Next I covered the arm and wing with high-loft batting, adhered with spray adhesive and tucked into the stretchers.
On a wingback chairs with curved wings like mine, the inside of arms and wings require two separate pieces of fabric since there’s no way for one piece of fabric to make the inside curve. So I started with the arm, and wrapped, tucked, and stapled that piece into place.
On the front of the arm, I used one simple, clean fold in the fabric.
And on the front where the arm meets the seat, I folded the fabric at an angle to cover the edge of the seat fabric.
If I were just doing a wrap-and-staple around the bottom edge of the chair, I would have needed more fabric. You’ll notice in the photo above that my arm fabric doesn’t quite reach the bottom edge, so there’s not enough to wrap under and staple in place. So if you just want to wrap and staple, and not add a skirt, then you’ll need to make sure that you’ve allowed enough fabric so that it reaches the bottom of the seat framing and can be turned under just a bit and stapled into place at the bottom.
Here’s a look at the outside of the arm with the fabric stapled into place and trimmed.
And then using a separate piece of fabric, I covered the wing. The bottom where the wing fabric meets the arm fabric is just folded under, and the fabric is shoved into the stretcher post and stapled into place on the back.
I’m not 100% happy with that indentation where the fabrics meet, but that’s the type of thing that gets better with lots and lots of practice. I don’t do nearly enough upholstery to perfect those types of things. But you do want to match your pattern on the two pieces if at all possible.
And here’s a look at the outside. I’m not gonna lie. This was the hardest part. Getting that fabric to form to the inside curve on the wing was no easy task. The fabric I’m using has virtually no stretch to it, so it required about 15 relief cuts around the inside corner. I was sure that with that many relief cuts, and that much stretching and pulling, that the fabric was just going to start pulling apart or tearing or unraveling. Thankfully it didn’t!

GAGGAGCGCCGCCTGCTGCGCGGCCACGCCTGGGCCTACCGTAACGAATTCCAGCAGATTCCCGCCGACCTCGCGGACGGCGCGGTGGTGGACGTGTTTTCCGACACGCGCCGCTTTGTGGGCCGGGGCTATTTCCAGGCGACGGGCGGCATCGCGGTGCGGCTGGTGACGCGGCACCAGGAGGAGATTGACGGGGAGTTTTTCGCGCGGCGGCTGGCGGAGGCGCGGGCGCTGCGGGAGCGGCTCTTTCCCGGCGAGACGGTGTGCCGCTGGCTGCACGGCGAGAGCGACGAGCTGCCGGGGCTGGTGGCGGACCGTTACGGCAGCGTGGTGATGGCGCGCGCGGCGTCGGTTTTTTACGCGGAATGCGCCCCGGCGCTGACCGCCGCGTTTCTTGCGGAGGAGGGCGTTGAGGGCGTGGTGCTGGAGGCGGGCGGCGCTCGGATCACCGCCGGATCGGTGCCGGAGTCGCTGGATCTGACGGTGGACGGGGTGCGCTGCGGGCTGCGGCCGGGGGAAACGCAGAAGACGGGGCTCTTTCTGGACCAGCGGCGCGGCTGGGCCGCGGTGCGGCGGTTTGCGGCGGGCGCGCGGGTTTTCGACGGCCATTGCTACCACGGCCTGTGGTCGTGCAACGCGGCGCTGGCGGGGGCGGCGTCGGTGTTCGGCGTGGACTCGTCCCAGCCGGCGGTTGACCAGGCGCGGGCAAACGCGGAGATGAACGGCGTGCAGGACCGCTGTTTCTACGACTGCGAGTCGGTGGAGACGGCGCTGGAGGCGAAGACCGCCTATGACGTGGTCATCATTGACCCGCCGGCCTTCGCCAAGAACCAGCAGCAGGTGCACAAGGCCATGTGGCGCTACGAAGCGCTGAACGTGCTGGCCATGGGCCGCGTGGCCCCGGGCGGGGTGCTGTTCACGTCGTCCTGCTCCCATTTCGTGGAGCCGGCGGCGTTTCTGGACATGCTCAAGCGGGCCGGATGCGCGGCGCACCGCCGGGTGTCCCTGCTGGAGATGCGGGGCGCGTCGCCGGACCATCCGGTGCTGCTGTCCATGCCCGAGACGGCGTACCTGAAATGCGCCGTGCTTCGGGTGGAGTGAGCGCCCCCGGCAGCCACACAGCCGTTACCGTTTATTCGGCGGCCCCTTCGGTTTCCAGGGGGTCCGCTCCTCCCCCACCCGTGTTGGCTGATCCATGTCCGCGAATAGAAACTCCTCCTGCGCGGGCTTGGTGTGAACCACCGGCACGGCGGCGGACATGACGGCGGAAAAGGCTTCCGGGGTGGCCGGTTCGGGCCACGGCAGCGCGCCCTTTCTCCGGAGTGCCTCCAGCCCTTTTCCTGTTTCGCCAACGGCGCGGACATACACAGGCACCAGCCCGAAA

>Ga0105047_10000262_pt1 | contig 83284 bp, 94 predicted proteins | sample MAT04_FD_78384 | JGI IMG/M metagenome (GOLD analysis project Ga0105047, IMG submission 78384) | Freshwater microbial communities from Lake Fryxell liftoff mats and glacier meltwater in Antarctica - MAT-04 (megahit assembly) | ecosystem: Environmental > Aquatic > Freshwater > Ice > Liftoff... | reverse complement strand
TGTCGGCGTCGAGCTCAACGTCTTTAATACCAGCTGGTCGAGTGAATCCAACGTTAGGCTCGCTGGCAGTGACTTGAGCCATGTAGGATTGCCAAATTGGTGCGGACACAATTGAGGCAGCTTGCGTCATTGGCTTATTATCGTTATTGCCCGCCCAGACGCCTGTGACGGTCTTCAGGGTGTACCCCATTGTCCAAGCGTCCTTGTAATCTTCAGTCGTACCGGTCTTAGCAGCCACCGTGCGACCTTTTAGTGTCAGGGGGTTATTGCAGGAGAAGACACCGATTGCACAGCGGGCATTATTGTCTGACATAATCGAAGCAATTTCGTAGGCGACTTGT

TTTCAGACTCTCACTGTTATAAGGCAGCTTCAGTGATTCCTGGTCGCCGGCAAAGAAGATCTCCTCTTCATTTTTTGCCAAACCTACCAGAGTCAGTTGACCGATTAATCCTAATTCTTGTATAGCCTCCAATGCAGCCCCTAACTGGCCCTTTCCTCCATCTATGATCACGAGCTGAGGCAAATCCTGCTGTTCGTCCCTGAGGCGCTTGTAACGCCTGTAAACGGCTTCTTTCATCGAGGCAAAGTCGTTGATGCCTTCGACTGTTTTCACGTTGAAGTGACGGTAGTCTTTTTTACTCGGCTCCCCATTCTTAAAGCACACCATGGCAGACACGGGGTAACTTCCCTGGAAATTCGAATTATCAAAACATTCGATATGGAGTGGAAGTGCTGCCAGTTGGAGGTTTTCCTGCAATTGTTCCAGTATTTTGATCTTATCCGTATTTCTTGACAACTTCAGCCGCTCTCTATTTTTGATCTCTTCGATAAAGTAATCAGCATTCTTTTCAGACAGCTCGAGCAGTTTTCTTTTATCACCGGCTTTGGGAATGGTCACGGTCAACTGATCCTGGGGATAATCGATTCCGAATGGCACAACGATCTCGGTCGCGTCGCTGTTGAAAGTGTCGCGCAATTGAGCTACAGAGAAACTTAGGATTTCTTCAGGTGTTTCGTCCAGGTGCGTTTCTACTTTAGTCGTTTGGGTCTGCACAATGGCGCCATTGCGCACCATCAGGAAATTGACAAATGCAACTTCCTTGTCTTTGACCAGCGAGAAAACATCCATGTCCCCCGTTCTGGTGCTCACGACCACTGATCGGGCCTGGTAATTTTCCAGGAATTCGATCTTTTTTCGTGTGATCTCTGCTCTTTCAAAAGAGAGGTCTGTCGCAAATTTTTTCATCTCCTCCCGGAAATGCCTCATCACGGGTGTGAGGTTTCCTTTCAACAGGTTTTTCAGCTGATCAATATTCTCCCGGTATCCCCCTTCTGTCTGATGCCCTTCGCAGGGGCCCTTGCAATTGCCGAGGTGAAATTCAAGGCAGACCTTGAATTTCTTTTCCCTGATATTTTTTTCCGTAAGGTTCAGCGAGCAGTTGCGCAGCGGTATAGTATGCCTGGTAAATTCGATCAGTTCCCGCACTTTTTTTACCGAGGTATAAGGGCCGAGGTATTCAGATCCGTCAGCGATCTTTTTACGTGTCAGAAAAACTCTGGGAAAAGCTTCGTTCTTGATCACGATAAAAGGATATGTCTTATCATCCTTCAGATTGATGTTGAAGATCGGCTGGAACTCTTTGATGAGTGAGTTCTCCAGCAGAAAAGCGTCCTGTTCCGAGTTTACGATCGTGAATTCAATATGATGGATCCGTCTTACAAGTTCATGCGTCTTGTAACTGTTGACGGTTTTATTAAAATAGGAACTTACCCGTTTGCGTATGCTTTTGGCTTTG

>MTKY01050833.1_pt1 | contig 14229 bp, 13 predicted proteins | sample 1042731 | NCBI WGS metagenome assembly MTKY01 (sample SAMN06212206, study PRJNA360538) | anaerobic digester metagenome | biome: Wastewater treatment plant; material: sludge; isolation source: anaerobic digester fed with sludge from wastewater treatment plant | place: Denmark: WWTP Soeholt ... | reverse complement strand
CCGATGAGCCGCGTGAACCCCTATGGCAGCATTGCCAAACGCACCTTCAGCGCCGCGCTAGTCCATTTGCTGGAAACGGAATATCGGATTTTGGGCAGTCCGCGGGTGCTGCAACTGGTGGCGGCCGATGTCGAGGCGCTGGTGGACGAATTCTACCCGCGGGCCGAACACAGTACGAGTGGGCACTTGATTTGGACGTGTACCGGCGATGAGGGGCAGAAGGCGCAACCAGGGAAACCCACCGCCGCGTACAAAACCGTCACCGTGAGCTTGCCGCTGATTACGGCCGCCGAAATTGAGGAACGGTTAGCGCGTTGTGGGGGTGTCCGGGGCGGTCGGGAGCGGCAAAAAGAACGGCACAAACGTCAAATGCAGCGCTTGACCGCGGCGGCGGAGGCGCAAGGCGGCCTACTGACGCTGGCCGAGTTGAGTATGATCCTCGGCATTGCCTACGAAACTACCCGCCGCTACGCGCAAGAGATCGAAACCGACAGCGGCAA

And here’s a view of the back, where you can see the fabric (and underneath that, the foam and the batting) shoved between the stretcher posts and stapled into place on the inside of the framing.
And finally, the back. I used 1-inch foam, attached with spray adhesive and tucked into the stretcher rails/posts.
And on the top, I wrapped and stapled just like I did on the arms/wings.
And did I mention that I completely screwed up my fabric at the top of the wings? Well, I did. Twice. Ugh.
So before I finished up the back, I had to take care of those corners by adding just a bit more fabric to cover my error.
Then I added the batting to the back with spray adhesive. It’s tucked into the stretchers, and wrapped on the top.
And finally, the fabric, which is also tucked into the stretchers, and stapled into place. The top is just wrapped to the back and stapled onto the back.
So that’s my progress so far. And before moving on to upholstering the back and sides, I had to clean up the back a bit. I trimmed off all of the excess foam, batting, and fabric, and then stapled everything so that it was all contained within the framing of the chair. In order to upholster the back, nothing could be protruding beyond the framing. I did the same thing on the arms as well.
I’m really hoping can get this finished today, but no promises. Since I’m using spray adhesive, I’ve been working in the garage, and I swear to you it’s about 125-degrees in there. I have a box fan set up, but it’s not doing much good. So I can only be out there about 45 minutes at a time before I have to come in and cool off. Ah, the joys of July in Texas. 🙂
You can click here to see the second and final part of this project.
Addicted 2 Decorating is where I share my DIY and decorating journey as I remodel and decorate the 1948 fixer upper that my husband, Matt, and I bought in 2013. Matt has M.S. and is unable to do physical work, so I do the majority of the work on the house by myself. You can learn more about me here.
Coming along great! You are tenacious with your tasks, and don’t seem to let goofs get you down. This job definitely requires patience, and with the heat I don’t know how you can “keep your cool”! I would be throwing things and cussing like a sailor! 😉
Don’t overdo in that heat, keep hydrated and take an aspirin! We can wait for the ending of this story. Good luck! 😉
Yeah …. I think I would have been throwing a tantrum too.
I like your fabric Kristi. It looks nice on that chair. Did you learn how to make that chair from a book or website or did you actually reverse engineer this upholstered armchair? It is going to look great.